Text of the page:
30 January 2009

Digital Britain: the triumph of hope over experience

Lacklustre and improbable are two words that spring to mind in the wake of the Government’s interim Digital Britain report, published yesterday by Lord Carter.

It’s frankly bizarre that something heralded, just last October, as ‘an action plan to secure the UK’s place at the forefront of innovation, investment and quality in the digital and communications industries’, should have as its goal 2Mb broadband connections countrywide by 2012 – even if that is the minimum, not maximum.

Given speeds already available from many ISPs for both business and private houses, that’s a snail’s pace. What’s more, it’s barely able to handle today’s online requirements, certainly in the media, communications and entertainment worlds.

And then there’s the small matter of cost? With an estimated price tag for rolling out even a 2Mb infrastructure country-wide around the 15 billion mark, who is going to pay? ISPs, telecom companies, mobile phone providers?

Given the spread of problem-ettes in the media and 24-hour news worlds right now, combined with the near global recession driving even the hugely lucrative telecom, high tech and electronics giants to shed jobs and issue profits warnings, it’s hard to imagine magnanimity from these directions.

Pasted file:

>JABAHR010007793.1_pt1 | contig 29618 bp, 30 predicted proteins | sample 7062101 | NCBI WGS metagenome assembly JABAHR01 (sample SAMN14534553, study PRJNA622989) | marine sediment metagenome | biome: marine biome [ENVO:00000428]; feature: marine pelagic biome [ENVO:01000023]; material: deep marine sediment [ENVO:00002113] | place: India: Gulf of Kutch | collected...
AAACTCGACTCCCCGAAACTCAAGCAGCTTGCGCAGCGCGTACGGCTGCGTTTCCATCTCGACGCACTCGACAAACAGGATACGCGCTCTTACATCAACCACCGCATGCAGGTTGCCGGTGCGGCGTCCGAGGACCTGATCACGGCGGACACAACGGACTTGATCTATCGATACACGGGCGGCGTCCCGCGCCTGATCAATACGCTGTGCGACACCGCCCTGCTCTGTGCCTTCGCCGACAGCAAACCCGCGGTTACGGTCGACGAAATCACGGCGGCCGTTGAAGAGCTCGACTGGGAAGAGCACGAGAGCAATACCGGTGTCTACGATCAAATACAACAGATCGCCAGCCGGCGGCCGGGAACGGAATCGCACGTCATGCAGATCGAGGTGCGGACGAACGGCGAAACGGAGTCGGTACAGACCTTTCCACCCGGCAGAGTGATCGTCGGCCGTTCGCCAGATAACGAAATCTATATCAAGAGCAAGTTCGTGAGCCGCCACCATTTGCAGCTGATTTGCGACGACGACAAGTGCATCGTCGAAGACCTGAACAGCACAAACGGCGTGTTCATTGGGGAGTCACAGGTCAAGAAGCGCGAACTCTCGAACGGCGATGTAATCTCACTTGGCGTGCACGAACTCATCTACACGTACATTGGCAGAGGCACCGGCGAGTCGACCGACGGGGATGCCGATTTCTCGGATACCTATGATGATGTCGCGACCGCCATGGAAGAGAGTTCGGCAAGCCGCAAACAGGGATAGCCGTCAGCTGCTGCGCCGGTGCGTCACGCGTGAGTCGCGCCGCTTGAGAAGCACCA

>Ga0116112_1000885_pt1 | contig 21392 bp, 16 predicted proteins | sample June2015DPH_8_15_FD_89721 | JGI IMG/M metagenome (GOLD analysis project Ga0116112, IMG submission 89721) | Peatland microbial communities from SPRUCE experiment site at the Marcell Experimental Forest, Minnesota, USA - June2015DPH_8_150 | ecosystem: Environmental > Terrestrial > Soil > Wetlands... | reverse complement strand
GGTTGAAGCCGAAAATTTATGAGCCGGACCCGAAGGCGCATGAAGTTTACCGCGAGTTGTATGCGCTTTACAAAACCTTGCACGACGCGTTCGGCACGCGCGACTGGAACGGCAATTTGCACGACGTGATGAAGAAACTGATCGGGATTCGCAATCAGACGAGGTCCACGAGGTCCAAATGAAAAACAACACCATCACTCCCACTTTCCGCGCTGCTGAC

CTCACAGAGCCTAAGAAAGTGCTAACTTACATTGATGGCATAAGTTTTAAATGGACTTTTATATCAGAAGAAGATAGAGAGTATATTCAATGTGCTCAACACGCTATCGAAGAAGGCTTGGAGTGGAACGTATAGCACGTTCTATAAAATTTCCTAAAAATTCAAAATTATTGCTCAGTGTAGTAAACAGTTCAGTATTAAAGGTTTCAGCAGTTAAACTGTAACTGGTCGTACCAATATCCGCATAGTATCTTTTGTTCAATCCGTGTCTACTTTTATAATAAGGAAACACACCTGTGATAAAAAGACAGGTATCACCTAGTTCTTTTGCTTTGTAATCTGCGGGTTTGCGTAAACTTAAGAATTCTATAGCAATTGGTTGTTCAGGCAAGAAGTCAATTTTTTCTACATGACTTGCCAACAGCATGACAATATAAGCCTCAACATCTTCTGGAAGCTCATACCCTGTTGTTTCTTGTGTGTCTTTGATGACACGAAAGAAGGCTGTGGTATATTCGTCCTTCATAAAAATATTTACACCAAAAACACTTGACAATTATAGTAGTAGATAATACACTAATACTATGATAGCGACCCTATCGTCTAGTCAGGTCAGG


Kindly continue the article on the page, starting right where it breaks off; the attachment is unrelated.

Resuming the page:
Couple that to a fit of the wobbles where PPI initiatives are concerned and a UK public purse already groaning under the weight of a 20-plus year payback for the excesses of the last few months – or more accurately, years – and Digital Britain looks very, very interim indeed.

As the CBI’s deputy director-general, John Cridland says: “Extended access to broadband for businesses and households has to be the right way forward, but there must be a dialogue between business and government about how this can be funded. The Government must also put in place the right conditions for essential investment in next generation broadband.”

And he adds the equally obvious skills point: “As access to digital services is as much about skills as it is about infrastructure, the Government is right to highlight the need to improve digital literacy.”

We wait with bated breath for the final report in the spring.

Brian Tinham

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